House Financial Services Committee Chairman Jeb Hensarling and the transition team assisting President-elect Donald Trump are discussing when and how to move on legislation that would eliminate the 2010 Dodd-Frank Act.
“The president-elect has fortunately been outspoken — as I have been — on the need to repeal and replace Dodd-Frank, so I’m very encouraged by that,” Hensarling (R-Texas) said in a Thursday interview. “I have had a number of meetings with his transition team on the issue. I know, personally, it is something that Vice President-elect [Mike] Pence is very enthusiastic about.”
Even before he ran for president, Trump was critical of Dodd-Frank regulations, saying they choke lending and business formation. Trump’s transition team on Thursday said that one of the his administration’s priorities will be dismantling Dodd-Frank, but did not mention Hensarling’s legislation.
“The Dodd-Frank economy does not work for working people,” the transition team said on its website. “Bureaucratic red tape and Washington mandates are not the answer. The Financial Services Policy Implementation team will be working to dismantle the Dodd-Frank Act and replace it with new policies to encourage economic growth and job creation.”
Timing on a Dodd-Frank replacement, however, is unclear. Hensarling noted that congressional Republicans and the incoming Trump administration have prioritized repealing the Affordable Care Act and moving forward with tax reform next year.
“But I would hope and expect that the incoming administration, in order to get our economy moving again, would want to be moving on something very akin to the Financial CHOICE Act,” Hensarling said, referring to his Dodd-Frank replacement bill that the Financial Services Committee advanced in September.
Conversations haven’t delved into details about possible changes to the CHOICE Act to comport with Trump’s agenda, Hensarling said.
The CHOICE Act contains hundreds of pages worth of changes to institutions that Congress created with Dodd-Frank. Some of those changes include giving banks regulatory relief if they meet a 10 percent leverage ratio requirement, repealing the “Volcker rule” prohibition on proprietary trading and converting the Consumer Financial Protection Bureau into a bipartisan, five-member commission that is subject to the annual congressional appropriations process.
Hensarling also said CFPB Director Richard Cordray should step down from his post now. Cordray’s term expires in 2018.
Between now and the possible passage of legislation overhauling the CFPB, Hensarling said Trump should appoint a new director. He should pick somebody “who wishes to enforce the law, and not create the laws,” Hensarling said.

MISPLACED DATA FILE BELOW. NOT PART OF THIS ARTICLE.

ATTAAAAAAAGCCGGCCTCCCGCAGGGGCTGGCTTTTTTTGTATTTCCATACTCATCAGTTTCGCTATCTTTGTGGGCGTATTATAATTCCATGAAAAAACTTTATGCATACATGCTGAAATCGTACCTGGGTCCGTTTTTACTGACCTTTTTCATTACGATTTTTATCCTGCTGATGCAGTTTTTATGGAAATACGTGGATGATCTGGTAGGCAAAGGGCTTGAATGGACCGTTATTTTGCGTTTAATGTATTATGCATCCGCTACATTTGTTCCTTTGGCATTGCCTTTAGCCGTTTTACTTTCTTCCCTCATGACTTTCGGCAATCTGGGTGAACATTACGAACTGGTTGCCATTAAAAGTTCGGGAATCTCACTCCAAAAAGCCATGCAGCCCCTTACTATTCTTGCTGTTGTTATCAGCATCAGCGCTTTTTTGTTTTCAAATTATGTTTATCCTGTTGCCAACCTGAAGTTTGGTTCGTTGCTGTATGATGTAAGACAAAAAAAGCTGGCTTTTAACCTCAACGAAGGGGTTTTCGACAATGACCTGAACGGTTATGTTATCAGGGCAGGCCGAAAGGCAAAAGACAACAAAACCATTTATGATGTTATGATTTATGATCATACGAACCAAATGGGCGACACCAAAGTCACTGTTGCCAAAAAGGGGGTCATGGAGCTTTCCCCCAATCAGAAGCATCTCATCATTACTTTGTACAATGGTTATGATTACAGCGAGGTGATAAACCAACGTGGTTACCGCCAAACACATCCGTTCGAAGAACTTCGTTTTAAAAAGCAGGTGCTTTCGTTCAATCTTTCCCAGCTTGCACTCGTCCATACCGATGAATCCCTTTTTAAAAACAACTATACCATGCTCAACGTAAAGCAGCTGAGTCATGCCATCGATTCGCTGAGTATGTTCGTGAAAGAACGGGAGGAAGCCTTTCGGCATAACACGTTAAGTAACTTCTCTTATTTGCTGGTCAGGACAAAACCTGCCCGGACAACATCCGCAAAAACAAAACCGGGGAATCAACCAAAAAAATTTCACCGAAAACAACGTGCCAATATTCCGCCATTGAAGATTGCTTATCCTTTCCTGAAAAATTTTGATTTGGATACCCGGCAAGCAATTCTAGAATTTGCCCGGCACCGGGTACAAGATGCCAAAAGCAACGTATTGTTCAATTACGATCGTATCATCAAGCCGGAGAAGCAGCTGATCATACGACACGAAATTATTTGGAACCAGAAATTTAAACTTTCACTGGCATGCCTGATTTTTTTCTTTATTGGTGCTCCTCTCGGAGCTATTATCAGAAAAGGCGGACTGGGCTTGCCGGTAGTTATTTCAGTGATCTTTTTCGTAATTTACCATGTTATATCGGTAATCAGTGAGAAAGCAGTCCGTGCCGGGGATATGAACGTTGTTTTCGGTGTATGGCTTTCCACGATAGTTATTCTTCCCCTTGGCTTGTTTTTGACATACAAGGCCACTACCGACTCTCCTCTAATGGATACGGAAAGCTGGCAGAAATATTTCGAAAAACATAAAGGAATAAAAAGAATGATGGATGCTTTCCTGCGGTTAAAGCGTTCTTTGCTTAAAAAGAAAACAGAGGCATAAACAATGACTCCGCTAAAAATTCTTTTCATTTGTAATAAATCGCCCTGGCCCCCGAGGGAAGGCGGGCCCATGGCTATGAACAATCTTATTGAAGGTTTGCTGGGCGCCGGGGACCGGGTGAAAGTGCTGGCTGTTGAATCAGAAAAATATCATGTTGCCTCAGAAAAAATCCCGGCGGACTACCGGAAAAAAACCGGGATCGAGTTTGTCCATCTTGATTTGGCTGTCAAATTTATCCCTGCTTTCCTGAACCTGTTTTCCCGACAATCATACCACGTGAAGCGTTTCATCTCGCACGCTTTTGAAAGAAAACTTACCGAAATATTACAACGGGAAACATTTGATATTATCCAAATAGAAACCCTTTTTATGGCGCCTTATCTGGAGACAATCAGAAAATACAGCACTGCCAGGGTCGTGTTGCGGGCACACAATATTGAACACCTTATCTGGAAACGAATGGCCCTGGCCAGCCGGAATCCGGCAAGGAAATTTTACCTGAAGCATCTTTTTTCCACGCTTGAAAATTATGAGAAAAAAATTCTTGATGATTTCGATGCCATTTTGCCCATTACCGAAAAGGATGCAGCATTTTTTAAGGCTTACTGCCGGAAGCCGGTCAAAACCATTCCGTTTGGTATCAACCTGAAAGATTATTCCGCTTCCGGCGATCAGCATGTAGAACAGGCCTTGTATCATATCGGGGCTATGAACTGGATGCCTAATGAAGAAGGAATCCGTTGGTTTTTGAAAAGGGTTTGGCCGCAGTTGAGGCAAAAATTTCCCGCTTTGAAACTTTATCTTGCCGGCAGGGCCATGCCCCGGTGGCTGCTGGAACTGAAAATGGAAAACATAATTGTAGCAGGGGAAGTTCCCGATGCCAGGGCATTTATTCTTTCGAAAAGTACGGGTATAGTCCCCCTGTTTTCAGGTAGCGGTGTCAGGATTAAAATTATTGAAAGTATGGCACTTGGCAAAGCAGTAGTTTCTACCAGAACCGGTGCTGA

“It ought to be somebody who is dedicated to due process, and it ought to be somebody who will not be propounding a leftist agenda, as has been propounded at the CFPB,” Hensarling said. “I mean no disrespect to Mr. Cordray as an individual. We have two very different world views. And it’s certainly time for him to go.”
The Texas Republican did not directly answer a question about whether he thinks Federal Reserve Chair Janet Yellen should resign. On the campaign trail and during general election debates, Trump said Yellen was keeping interest rates artificially low to protect President Obama’s public approval. Yellen has consistently denied those claims, but Hensarling suggested that Trump was right to allege that the Fed is politicized.
“I don’t want the conduct of monetary policy to be politicized, but unfortunately I think it has been politicized currently, and reforms are needed,” he added. “And I think the president-elect clearly gets that.”
When asked if he believes Yellen should resign, Hensarling said: “I think that’s going to be a discussion between the president-elect and the chair.”
Hensarling said he is planning to meet next week with Sen. Mike Crapo (R-Idaho), who is in line to take the gavel of the Senate Banking Committee in the next Congress.
Hensarling also laughed away a question about whether he’s being considered to be Trump’s Treasury Secretary. But he didn’t explicitly rule it out.
“I’m flattered to see my name in the newspaper spelled right,” Hensarling said. “But I have the job that I aspired to in Congress. I think it’s a job that is incredibly relevant for working men and women in the U.S. who want to see a better economy and better potential. So I’m happy with this job, and I’ll leave it at that.”